All organisations emphasise the importance of in situ mitigation within the development site itself. Avoiding impacts is clearly the best outcome for reptiles and can be the cheapest option for developers (particularly when delays caused by capture and relocation work are considered). Of course it isn't always possible for new developments to avoid disturbance. Whilst some form of on site relocation may be possible, things get more difficult when ex situ receptor sites are required. Although Clemons and Langton (1998) make no recommendations over distance, both HGBI (1998) and Highways Agency (2005) recommend that receptor sites should be 'close' to the development. Natural England (2004) seem to accept that receptor sites can be:
some distance away
Translocation of slow-worms from a Canterbury development attempted to follow the HGBI (1998) guidelines and involved the movement of animals to a receptor site located within 1 km (Platenberg and Griffiths, 1999). Can 1 km be considered close? HGBI (1998) attempt to define the distances acceptable for translocations:
at least within the same county or similar administrative area, and the same geology and habitat type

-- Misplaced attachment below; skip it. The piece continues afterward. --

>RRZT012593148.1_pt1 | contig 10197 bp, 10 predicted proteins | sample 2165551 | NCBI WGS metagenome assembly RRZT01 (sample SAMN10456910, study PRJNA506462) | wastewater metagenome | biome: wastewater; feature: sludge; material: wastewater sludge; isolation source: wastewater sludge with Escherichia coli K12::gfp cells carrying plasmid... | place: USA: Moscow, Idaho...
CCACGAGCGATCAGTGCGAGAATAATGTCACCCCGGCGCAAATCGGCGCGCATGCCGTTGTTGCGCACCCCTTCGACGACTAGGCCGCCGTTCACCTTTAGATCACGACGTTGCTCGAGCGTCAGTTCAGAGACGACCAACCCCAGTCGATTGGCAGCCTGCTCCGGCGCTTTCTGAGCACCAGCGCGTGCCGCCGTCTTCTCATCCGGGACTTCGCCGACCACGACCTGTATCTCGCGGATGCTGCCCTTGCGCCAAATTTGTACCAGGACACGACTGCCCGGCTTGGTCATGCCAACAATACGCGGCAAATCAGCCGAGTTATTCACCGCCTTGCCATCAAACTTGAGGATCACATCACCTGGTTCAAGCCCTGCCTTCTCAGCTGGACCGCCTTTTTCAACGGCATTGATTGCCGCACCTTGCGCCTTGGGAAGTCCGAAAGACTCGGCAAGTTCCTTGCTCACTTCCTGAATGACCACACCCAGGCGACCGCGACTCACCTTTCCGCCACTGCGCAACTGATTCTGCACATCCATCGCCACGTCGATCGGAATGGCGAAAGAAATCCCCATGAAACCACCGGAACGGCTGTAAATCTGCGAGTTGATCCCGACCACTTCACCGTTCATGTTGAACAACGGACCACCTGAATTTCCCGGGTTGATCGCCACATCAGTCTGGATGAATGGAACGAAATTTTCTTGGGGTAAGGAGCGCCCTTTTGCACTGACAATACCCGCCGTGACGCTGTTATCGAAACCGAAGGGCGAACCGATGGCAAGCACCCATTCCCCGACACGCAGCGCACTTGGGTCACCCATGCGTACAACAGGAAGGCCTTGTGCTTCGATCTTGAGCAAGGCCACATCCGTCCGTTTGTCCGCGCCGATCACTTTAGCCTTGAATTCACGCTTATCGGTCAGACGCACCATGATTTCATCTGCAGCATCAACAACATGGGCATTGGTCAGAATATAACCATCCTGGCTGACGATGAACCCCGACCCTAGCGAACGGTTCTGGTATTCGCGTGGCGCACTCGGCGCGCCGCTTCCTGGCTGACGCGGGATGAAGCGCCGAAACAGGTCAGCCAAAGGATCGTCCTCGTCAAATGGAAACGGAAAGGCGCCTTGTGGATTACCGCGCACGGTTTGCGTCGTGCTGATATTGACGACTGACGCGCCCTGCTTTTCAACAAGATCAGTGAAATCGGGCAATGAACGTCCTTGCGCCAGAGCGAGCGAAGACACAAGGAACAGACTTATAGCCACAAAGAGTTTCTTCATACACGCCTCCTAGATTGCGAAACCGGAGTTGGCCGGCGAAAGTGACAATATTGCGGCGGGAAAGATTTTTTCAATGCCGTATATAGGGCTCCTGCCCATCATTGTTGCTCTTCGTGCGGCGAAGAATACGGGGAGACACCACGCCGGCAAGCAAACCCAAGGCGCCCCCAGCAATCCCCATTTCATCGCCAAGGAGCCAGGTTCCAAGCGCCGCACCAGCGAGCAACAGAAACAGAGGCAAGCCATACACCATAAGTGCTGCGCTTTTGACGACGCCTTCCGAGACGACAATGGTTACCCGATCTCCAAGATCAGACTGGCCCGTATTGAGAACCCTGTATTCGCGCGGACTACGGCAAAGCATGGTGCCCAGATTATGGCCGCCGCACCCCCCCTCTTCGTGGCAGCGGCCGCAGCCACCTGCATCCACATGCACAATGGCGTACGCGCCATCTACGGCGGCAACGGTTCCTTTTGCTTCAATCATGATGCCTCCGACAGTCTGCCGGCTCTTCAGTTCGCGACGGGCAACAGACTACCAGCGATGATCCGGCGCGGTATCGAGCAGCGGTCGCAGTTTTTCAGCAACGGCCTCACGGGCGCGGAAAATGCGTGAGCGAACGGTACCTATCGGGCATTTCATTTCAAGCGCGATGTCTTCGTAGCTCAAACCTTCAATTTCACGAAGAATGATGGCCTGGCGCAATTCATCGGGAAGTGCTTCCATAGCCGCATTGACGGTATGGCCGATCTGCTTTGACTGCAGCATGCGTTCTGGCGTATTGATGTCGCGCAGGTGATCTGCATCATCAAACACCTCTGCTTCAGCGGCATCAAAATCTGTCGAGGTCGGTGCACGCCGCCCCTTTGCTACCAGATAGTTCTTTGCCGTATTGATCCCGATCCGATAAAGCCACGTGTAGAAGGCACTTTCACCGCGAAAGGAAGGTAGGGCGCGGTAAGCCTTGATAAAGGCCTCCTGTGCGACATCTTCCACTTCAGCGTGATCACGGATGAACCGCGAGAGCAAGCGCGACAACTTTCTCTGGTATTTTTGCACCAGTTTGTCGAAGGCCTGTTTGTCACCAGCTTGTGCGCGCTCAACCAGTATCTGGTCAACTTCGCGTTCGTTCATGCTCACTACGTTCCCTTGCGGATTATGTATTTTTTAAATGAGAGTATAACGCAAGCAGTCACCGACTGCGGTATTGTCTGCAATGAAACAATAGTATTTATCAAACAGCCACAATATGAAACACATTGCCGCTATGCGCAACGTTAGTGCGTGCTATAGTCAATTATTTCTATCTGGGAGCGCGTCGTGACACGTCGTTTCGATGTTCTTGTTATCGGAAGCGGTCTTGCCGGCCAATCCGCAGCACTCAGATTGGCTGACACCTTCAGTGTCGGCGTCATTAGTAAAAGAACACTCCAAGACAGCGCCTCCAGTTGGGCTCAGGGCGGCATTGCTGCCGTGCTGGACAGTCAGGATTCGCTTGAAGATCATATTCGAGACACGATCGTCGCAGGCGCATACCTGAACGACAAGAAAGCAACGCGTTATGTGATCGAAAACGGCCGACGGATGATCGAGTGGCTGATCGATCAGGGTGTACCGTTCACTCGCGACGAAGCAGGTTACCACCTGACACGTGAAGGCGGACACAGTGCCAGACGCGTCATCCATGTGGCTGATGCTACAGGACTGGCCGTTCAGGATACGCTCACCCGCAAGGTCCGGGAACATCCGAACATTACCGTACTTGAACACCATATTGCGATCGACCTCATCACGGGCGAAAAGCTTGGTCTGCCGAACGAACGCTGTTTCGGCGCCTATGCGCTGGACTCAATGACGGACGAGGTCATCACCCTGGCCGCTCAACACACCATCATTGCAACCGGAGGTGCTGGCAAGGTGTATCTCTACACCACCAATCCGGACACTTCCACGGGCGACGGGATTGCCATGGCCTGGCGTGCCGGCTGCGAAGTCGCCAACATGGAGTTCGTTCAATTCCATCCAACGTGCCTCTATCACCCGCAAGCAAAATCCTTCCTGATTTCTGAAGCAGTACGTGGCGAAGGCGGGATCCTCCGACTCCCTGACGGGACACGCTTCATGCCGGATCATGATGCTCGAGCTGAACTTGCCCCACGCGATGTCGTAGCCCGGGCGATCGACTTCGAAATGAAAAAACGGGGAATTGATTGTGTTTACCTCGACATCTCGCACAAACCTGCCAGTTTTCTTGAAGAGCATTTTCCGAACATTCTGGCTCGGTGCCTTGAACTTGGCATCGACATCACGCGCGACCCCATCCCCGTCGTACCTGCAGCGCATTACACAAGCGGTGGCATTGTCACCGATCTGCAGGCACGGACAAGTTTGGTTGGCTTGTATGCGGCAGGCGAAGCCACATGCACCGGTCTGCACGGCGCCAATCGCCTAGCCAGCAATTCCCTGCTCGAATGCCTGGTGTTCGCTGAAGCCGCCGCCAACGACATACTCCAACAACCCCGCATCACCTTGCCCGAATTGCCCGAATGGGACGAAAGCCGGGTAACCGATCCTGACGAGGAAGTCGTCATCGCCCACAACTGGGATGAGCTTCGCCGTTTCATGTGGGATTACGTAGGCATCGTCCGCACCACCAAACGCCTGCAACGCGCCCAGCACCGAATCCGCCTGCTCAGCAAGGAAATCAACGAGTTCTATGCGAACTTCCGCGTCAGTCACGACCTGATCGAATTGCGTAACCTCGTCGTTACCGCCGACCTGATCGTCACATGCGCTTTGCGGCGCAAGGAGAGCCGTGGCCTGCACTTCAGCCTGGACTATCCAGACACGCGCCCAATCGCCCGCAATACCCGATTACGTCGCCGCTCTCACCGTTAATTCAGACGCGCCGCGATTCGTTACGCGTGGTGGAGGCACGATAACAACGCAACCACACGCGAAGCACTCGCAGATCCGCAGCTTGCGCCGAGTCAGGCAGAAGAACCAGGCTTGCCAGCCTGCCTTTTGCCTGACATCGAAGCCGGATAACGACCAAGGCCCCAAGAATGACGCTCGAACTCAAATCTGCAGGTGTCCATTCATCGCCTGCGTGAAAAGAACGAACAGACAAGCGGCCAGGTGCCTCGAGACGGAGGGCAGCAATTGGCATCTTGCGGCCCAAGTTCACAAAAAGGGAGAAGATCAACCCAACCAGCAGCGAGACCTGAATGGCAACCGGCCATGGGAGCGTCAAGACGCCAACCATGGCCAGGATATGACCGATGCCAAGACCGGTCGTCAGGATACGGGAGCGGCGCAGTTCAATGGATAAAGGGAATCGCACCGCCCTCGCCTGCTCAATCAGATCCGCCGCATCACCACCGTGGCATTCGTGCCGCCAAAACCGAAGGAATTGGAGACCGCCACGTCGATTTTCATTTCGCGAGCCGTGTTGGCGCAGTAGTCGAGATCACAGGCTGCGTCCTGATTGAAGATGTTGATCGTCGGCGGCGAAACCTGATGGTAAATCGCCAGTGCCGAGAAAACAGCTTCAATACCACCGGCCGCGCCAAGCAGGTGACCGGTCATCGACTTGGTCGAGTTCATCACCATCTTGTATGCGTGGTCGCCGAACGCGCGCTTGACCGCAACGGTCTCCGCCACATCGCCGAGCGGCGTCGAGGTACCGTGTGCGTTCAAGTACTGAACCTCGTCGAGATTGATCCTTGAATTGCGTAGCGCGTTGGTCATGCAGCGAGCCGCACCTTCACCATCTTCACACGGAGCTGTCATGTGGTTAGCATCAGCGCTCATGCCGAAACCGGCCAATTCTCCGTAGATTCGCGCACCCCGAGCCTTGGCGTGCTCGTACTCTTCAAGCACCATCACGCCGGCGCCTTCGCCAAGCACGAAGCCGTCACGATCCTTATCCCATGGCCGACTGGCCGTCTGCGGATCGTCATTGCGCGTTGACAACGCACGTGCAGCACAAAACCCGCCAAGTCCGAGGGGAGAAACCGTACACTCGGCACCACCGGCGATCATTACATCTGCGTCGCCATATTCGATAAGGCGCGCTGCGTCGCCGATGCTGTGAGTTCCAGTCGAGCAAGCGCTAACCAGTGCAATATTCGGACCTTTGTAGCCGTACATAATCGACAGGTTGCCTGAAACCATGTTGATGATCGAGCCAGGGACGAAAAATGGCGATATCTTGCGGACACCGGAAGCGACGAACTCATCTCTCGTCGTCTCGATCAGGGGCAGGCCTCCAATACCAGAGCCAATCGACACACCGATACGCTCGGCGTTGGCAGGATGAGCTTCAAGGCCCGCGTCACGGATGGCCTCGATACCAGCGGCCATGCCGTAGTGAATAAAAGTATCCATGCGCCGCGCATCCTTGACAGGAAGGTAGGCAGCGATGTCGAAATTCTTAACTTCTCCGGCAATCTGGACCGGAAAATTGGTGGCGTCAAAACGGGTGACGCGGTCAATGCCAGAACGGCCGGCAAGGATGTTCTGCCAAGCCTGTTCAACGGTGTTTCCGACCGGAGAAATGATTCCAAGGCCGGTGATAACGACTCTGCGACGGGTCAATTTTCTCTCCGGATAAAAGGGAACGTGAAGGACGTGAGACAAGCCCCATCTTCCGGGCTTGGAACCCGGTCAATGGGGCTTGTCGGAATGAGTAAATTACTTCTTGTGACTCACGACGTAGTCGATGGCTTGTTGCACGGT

In this context 1 km is very close indeed. But clearly the HGBI (1998) definition is rather broad. What is meant by 'county'? Administrative county? Vice county? What about unitary authorities? 'Kent' includes areas that are governed by Kent County Council. However, the Hoo Peninsula is part of Medway Unitary Authority. Is it wrong to translocate reptiles between Kent and Medway? Since Kent is a large county it includes two vice counties; East Kent (VC15) and West Kent (VC16). Is it acceptable to move animals between vice counties? Both Sheerness and Faversham are located within the same local authority area (Swale). However, Sheerness is situated on the Isle of Sheppy. Is is acceptable to move animals between mainland and island sites, even if they are situated within lthe same local authority?
As a recorder I would prefer that reptiles are relocated to areas within the same recording unit. This would help to ensure that the status of populations are maintained in a manner that does not confound future monitoring work. Recording units could be represented by 1 km squares, 10 km squares or vice counties. However, as I will discuss in a future blog post even this obstacle can be overcome (at least to some extent), providing the donor population and receptor site are clearly recorded and results are made publicly accessible.
Of course reptiles do not recognise such artificial boundaries. Although HGBI (1998) imply that it is acceptable to translocate a population several tens of kilometres from one side of a county to another - what about animals occupying development sites that are situated on the boundary? Would it perhaps be better to relocate these animals to a site that is closer, but located in a different county? Restricting the movement of animals to locations within an administrative area may impose unnecessary constraints on a mitigation project that do not contribute to meaningful conservation outcomes.